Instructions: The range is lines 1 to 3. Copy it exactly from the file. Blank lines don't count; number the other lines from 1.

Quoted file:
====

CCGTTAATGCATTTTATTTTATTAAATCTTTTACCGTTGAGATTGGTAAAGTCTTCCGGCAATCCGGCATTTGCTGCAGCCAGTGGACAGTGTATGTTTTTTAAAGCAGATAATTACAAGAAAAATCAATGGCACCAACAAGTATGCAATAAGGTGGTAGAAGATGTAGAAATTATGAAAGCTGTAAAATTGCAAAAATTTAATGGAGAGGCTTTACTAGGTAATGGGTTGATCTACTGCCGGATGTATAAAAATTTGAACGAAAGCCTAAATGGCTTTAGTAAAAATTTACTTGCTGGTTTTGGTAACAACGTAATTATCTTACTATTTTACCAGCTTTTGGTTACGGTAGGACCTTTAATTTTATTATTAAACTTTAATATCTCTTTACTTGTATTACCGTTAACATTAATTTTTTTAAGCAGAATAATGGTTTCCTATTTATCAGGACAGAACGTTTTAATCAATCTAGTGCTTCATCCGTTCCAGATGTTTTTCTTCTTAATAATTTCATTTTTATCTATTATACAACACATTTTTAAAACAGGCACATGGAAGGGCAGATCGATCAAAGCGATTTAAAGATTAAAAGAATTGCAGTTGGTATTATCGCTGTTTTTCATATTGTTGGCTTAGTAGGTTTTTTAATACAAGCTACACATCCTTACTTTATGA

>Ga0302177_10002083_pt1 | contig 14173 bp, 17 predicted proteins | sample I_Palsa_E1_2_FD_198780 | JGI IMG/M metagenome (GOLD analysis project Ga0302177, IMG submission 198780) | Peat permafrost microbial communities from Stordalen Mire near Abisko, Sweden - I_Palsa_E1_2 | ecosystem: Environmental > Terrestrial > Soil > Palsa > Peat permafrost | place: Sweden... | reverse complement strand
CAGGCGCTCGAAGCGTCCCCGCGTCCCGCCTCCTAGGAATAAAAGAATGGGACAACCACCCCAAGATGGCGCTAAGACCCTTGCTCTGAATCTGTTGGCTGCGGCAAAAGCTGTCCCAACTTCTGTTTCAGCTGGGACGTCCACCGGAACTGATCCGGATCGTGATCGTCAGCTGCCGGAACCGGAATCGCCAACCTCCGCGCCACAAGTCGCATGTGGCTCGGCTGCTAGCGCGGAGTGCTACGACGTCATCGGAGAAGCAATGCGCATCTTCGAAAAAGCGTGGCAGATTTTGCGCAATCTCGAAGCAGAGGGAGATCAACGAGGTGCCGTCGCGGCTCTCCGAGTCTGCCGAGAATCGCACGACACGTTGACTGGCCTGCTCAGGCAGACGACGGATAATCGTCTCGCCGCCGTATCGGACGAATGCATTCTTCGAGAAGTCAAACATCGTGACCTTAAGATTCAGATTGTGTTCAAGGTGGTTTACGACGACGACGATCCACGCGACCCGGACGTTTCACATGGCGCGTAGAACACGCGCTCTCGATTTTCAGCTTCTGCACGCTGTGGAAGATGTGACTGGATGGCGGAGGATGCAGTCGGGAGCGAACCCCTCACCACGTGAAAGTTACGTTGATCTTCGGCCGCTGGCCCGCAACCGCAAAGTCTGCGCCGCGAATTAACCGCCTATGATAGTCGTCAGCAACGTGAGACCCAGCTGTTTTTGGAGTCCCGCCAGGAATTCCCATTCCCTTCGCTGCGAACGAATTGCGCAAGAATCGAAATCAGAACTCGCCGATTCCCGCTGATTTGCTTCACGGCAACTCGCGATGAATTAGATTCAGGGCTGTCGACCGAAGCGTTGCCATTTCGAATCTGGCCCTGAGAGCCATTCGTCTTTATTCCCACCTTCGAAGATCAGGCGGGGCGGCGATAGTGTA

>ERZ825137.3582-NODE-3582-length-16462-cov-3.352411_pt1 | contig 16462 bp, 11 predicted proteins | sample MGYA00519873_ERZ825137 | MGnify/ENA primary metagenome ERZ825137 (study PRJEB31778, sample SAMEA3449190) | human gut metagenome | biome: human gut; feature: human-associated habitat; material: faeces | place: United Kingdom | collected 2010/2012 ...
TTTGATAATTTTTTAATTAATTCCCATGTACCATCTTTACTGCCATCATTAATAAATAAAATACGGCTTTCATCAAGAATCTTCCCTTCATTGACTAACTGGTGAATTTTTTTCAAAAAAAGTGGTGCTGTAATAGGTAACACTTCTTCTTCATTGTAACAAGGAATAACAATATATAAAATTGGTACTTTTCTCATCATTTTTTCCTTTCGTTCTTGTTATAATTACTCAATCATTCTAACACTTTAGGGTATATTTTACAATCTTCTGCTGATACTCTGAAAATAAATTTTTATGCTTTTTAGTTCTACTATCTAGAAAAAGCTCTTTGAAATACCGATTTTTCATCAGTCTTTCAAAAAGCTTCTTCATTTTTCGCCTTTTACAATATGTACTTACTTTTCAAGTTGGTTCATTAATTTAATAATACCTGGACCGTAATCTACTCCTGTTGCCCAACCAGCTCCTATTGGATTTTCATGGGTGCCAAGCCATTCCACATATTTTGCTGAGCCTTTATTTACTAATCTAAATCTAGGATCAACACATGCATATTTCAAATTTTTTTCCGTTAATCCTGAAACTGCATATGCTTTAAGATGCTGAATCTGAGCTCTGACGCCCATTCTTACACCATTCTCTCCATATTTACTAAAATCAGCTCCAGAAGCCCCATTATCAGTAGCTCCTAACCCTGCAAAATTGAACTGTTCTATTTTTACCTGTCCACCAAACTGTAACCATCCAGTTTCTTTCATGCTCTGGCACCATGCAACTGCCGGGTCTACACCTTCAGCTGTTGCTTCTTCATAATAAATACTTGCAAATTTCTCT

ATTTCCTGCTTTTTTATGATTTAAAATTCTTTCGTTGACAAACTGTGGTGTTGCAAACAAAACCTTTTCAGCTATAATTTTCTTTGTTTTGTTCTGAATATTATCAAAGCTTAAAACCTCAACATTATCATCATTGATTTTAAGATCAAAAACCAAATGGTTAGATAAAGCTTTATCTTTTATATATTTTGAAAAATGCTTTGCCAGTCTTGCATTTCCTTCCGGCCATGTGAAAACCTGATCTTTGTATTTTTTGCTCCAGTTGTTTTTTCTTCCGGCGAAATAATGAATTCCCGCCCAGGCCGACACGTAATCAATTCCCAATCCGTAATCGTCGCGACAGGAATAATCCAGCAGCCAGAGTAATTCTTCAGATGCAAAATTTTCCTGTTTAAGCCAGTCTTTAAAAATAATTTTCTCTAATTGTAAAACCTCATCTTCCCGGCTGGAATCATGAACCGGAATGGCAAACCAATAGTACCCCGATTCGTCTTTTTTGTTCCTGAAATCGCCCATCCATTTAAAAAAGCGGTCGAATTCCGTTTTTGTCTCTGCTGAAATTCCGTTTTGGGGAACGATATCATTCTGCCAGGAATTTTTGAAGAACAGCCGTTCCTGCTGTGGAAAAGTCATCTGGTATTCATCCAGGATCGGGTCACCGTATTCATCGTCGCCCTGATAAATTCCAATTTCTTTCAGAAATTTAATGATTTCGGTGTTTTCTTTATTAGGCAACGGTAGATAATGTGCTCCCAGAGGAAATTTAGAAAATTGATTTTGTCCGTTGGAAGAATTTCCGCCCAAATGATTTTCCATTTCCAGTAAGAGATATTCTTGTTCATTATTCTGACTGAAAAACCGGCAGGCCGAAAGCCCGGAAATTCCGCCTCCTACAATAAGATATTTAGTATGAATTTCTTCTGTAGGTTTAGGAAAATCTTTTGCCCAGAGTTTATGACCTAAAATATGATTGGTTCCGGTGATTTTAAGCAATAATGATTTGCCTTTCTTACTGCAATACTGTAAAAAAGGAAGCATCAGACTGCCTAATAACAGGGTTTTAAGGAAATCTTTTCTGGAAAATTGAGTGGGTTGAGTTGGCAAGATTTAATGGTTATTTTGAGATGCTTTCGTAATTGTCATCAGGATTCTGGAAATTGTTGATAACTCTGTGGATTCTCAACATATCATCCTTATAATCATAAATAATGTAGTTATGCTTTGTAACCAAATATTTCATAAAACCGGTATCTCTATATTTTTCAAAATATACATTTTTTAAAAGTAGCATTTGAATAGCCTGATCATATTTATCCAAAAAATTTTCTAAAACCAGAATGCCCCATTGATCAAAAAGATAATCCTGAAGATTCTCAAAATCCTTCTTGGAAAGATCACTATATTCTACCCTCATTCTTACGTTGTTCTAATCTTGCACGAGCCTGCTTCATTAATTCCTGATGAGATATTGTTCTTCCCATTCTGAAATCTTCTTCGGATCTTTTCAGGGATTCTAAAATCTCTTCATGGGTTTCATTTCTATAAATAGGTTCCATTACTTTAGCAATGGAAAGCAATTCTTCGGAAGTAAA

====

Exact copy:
CCGTTAATGCATTTTATTTTATTAAATCTTTTACCGTTGAGATTGGTAAAGTCTTCCGGCAATCCGGCATTTGCTGCAGCCAGTGGACAGTGTATGTTTTTTAAAGCAGATAATTACAAGAAAAATCAATGGCACCAACAAGTATGCAATAAGGTGGTAGAAGATGTAGAAATTATGAAAGCTGTAAAATTGCAAAAATTTAATGGAGAGGCTTTACTAGGTAATGGGTTGATCTACTGCCGGATGTATAAAAATTTGAACGAAAGCCTAAATGGCTTTAGTAAAAATTTACTTGCTGGTTTTGGTAACAACGTAATTATCTTACTATTTTACCAGCTTTTGGTTACGGTAGGACCTTTAATTTTATTATTAAACTTTAATATCTCTTTACTTGTATTACCGTTAACATTAATTTTTTTAAGCAGAATAATGGTTTCCTATTTATCAGGACAGAACGTTTTAATCAATCTAGTGCTTCATCCGTTCCAGATGTTTTTCTTCTTAATAATTTCATTTTTATCTATTATACAACACATTTTTAAAACAGGCACATGGAAGGGCAGATCGATCAAAGCGATTTAAAGATTAAAAGAATTGCAGTTGGTATTATCGCTGTTTTTCATATTGTTGGCTTAGTAGGTTTTTTAATACAAGCTACACATCCTTACTTTATGA

>Ga0302177_10002083_pt1 | contig 14173 bp, 17 predicted proteins | sample I_Palsa_E1_2_FD_198780 | JGI IMG/M metagenome (GOLD analysis project Ga0302177, IMG submission 198780) | Peat permafrost microbial communities from Stordalen Mire near Abisko, Sweden - I_Palsa_E1_2 | ecosystem: Environmental > Terrestrial > Soil > Palsa > Peat permafrost | place: Sweden... | reverse complement strand
CAGGCGCTCGAAGCGTCCCCGCGTCCCGCCTCCTAGGAATAAAAGAATGGGACAACCACCCCAAGATGGCGCTAAGACCCTTGCTCTGAATCTGTTGGCTGCGGCAAAAGCTGTCCCAACTTCTGTTTCAGCTGGGACGTCCACCGGAACTGATCCGGATCGTGATCGTCAGCTGCCGGAACCGGAATCGCCAACCTCCGCGCCACAAGTCGCATGTGGCTCGGCTGCTAGCGCGGAGTGCTACGACGTCATCGGAGAAGCAATGCGCATCTTCGAAAAAGCGTGGCAGATTTTGCGCAATCTCGAAGCAGAGGGAGATCAACGAGGTGCCGTCGCGGCTCTCCGAGTCTGCCGAGAATCGCACGACACGTTGACTGGCCTGCTCAGGCAGACGACGGATAATCGTCTCGCCGCCGTATCGGACGAATGCATTCTTCGAGAAGTCAAACATCGTGACCTTAAGATTCAGATTGTGTTCAAGGTGGTTTACGACGACGACGATCCACGCGACCCGGACGTTTCACATGGCGCGTAGAACACGCGCTCTCGATTTTCAGCTTCTGCACGCTGTGGAAGATGTGACTGGATGGCGGAGGATGCAGTCGGGAGCGAACCCCTCACCACGTGAAAGTTACGTTGATCTTCGGCCGCTGGCCCGCAACCGCAAAGTCTGCGCCGCGAATTAACCGCCTATGATAGTCGTCAGCAACGTGAGACCCAGCTGTTTTTGGAGTCCCGCCAGGAATTCCCATTCCCTTCGCTGCGAACGAATTGCGCAAGAATCGAAATCAGAACTCGCCGATTCCCGCTGATTTGCTTCACGGCAACTCGCGATGAATTAGATTCAGGGCTGTCGACCGAAGCGTTGCCATTTCGAATCTGGCCCTGAGAGCCATTCGTCTTTATTCCCACCTTCGAAGATCAGGCGGGGCGGCGATAGTGTA